Psychoactive drugs include all manner of hallucinogens, deliriants, hypnotics, and psychedelics. But what is a psychedelic, really? Insofar as many in the field are now moving toward bringing new molecules with presumably desirable introspective properties into a larger, potentially druggable populace, there is a palpable need for increased clarity, reports Medical Xpress.
There is a curious push to define psychedelics as compounds that alter consciousness by acting on serotonin receptors in the brain, most notably 5-HT2A receptors. However, that is a terribly parochial definition that clearly suffers from a narrow perspective – surely, many receptors, and likely many non-receptor effects, can create what is already commonly understood as a psychedelic effect.
A timely attempt to bring further order to the world of psychedelic molecules was recently put forward in the journal Current Biology. The authors offer a divide-and-conquer approach that assigns psychedelics to one of three classes based on their chemical structure: tryptamines, ergolines, and phenethylamines. The tryptamines, to which 5Ht (serotonin) belongs, yield familiar molecules including psilocybin, psilocin, DMT, and 5-MeO-DMT via the addition of methyl groups to the ethylamine chain, as well as the addition of other critical side groups, to the core fused indole benzene-pyrrole ring system.
The ergolines were initially isolated from the ergot fungus, and can be further processed into more familiar derivatives such as LSD. Finally, the phenethylamines are based on a scaffold of a benzene ring with an amino group attached through two-carbon. This group includes 2C-B, mescaline, amphetamine analogs such as DOI and DOM, and derivatives such as 25I-NBOMe. This division is handy, hardly exhaustive. Some phenethylamines such as MDMA, act through entirely different mechanisms, while deliriants such as muscimol and scopolamine, and dissociatives such as salvinorin A, ibogaine, nitrous oxide, phencyclidine (PCP), and ketamine have entirely unique structures.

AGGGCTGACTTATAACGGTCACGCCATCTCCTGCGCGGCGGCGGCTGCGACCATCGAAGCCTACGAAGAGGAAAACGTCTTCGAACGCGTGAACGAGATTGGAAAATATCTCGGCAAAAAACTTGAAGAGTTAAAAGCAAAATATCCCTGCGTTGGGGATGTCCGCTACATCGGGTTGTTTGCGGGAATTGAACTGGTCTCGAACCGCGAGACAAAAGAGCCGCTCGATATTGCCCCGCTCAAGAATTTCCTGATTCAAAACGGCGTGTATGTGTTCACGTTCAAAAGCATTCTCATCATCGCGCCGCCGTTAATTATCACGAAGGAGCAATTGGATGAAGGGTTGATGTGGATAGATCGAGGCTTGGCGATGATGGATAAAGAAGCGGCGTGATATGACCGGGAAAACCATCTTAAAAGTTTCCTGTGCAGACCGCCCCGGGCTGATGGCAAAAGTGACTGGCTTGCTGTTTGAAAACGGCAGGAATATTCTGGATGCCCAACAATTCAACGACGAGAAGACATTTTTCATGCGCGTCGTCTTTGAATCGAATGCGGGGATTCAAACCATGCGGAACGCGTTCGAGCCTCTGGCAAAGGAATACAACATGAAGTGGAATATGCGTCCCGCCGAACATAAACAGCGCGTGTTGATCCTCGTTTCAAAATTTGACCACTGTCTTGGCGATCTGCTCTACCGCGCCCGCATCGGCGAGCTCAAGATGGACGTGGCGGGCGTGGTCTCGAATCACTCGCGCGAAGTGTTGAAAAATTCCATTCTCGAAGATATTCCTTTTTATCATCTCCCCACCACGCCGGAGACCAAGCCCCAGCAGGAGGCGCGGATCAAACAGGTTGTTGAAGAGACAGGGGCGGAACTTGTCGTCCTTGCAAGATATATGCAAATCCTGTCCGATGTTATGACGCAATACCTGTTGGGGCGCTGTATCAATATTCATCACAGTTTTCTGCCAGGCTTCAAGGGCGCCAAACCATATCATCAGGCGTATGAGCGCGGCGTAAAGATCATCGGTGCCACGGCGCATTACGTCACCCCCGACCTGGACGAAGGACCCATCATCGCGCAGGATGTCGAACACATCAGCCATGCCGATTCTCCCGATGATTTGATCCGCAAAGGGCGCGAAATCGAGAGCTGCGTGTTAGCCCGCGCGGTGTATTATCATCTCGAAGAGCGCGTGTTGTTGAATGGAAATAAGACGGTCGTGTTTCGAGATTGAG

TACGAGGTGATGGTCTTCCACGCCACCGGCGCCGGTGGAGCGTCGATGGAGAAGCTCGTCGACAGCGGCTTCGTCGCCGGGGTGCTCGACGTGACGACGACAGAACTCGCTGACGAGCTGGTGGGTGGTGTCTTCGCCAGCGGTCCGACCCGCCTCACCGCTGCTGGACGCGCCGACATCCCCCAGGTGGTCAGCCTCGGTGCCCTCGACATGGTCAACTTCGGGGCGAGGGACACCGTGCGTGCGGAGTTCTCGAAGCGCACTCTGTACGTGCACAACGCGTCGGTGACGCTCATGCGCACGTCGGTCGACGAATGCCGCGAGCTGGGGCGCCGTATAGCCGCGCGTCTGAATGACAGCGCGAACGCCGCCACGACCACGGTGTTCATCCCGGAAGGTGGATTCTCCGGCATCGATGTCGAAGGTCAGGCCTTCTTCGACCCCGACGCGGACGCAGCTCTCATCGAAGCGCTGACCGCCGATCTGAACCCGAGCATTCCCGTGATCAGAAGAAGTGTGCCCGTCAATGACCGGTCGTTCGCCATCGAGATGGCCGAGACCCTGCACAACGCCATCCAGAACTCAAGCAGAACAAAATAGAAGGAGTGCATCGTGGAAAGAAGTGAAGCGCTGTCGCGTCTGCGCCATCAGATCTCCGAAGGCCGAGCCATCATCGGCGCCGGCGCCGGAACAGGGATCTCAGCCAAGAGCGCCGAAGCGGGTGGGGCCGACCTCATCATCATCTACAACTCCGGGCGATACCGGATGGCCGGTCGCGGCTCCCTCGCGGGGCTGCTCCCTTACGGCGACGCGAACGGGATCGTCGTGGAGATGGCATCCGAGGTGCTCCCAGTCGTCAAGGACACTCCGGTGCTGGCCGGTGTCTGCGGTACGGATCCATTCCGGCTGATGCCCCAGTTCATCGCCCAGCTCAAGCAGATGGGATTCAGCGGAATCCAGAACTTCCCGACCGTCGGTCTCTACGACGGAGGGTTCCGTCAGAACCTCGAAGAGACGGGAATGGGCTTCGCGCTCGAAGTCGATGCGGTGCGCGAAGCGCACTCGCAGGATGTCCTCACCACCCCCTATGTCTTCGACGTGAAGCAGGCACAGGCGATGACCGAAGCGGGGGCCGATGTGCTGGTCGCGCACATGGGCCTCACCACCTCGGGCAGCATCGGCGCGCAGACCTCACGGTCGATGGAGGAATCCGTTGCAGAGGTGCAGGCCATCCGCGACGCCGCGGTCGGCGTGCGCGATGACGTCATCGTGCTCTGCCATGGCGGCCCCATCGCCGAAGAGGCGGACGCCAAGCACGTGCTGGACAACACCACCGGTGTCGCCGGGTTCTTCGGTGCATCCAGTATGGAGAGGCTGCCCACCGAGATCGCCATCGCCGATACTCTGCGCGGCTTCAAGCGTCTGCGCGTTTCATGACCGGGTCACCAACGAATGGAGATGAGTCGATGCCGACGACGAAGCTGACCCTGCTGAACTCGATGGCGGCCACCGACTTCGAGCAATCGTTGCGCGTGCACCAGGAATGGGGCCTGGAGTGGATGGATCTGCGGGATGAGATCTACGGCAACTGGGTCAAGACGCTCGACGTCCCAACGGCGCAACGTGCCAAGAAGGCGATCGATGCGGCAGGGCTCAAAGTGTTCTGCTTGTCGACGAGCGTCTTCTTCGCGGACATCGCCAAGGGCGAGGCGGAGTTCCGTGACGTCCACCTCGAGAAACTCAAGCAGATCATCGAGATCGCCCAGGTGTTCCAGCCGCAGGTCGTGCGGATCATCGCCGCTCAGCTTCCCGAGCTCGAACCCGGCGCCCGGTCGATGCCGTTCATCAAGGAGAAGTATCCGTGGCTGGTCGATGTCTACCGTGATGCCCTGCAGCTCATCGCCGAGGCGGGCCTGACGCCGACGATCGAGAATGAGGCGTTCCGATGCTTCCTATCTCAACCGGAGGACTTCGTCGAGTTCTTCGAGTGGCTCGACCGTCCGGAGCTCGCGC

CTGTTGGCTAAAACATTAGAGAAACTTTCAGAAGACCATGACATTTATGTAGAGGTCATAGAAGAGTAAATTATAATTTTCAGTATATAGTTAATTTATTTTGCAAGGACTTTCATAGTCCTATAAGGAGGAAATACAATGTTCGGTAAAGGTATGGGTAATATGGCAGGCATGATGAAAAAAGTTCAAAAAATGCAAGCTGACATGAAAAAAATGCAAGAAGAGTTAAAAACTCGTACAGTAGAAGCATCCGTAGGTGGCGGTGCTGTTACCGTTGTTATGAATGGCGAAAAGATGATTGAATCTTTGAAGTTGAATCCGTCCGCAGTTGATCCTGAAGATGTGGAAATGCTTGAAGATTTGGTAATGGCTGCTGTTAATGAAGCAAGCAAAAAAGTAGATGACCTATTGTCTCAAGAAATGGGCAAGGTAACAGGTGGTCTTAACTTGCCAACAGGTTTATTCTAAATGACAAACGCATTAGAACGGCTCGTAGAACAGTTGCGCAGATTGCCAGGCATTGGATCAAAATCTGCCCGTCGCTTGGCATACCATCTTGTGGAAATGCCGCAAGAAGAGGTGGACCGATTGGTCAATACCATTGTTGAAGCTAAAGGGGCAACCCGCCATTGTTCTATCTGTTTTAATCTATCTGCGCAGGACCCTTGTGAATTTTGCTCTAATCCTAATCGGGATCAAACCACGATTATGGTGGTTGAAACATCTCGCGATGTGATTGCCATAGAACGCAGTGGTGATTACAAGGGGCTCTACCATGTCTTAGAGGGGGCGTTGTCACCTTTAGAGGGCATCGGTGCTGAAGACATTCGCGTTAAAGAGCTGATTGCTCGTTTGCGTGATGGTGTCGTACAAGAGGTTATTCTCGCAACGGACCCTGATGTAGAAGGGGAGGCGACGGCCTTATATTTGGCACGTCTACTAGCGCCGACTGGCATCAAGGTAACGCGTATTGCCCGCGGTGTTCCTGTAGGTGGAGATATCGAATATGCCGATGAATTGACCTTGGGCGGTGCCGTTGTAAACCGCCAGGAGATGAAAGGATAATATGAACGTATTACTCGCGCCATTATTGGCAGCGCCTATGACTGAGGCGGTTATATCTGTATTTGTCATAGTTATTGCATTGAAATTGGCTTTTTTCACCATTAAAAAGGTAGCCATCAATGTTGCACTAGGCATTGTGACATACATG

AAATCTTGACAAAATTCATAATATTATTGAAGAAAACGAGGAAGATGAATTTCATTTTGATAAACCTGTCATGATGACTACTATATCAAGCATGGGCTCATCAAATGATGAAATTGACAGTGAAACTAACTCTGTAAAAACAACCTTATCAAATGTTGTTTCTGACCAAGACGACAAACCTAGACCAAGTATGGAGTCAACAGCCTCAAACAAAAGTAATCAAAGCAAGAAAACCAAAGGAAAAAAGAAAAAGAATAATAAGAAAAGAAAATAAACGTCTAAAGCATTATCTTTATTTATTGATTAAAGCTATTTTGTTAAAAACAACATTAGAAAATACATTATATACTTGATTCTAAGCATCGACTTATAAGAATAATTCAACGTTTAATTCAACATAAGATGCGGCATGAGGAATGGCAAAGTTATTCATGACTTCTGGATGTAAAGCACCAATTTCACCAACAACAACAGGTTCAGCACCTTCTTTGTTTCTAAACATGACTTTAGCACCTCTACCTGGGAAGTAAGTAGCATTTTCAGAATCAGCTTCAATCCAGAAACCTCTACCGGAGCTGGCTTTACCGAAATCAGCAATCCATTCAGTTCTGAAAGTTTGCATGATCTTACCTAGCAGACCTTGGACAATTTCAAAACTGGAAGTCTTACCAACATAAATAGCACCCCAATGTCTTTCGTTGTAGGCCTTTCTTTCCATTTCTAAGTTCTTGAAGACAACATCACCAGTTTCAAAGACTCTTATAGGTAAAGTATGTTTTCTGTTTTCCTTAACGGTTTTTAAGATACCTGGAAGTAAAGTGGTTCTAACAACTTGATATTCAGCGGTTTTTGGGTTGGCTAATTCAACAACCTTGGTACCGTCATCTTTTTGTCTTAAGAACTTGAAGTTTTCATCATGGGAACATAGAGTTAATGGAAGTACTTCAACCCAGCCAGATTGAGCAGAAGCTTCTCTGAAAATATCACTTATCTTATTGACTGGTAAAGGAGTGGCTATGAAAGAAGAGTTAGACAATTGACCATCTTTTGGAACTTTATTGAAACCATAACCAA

All this, and much more was actually laid out many years ago by the late “godfather of psychedelics,” Alexander Shulgin, who, together with his wife, penned two famous books on the topic based on his direct experiences with hundreds of compounds he invented and synthesized. These two still unmatched treatises, PiHKAL and TiHKAL (standing for “Phenethylamines I Have Known And Loved” and “Tryptamines I Have Known And Loved”), methodically lay out the first exhaustive rational drug design approach to designer psychedelics. Each instruction synthesis account is typically accompanied by thorough dosing recommendations, comparative routes of administration, bioassays, method of metabolism, and detailed commentary on the time course of effects.
So what has science been able to offer since Shulgin? There have been at least two contributions to the field: the first is the structural determination of a psychedelic-bound 5-HT2A receptors at near-atomic resolution. These reconstructions have enabled detailed computer simulations to identify thousands of candidate compounds that can be tested to evaluate their kinetic binding properties. The second has been major advances in tracing the signal transduction pathways that are activated by receptor binding. In this case, the established canonical pathway involves the G-protein Gαq, which dissociates from the receptor and from its Gβγ partners and activates other downstream effector proteins upon receptor activation.
But there is also another parallel, G-protein-independent pathway mediated by β-arrestins that has come to be viewed with increasing relevance for these drugs. “Some psychedelics appear to be biased ligands such that they preferentially engage 5-HT2A receptors in conformations that favor β-arrestin signaling over the G-protein pathway. In contrast to 5-HT2A receptors, the 5-HT1A receptors are Gi/o-protein coupled and activate other signaling proteins.” These kinds of observations now form the basis of more recent and sometimes dubious efforts to deconvolve desirable antidepressant effects of receptor activation from any of the undesirable hallucinogenic effects.
For example, structural analysis comparing receptor-bound serotonin with similarly non-hallucinogenic ligands such as lisuride reveal a bias toward arrestin recruitment. Based on these analyses, researchers were able to design arrestin-biased ligands that displayed antidepressant-like activity in mice without hallucination effects. They note that arrestin recruitment alone is insufficient for antidepressant effects, but the low G-protein signaling of the arrestin-biased ligands appears to allow antidepressant effects without causing hallucination.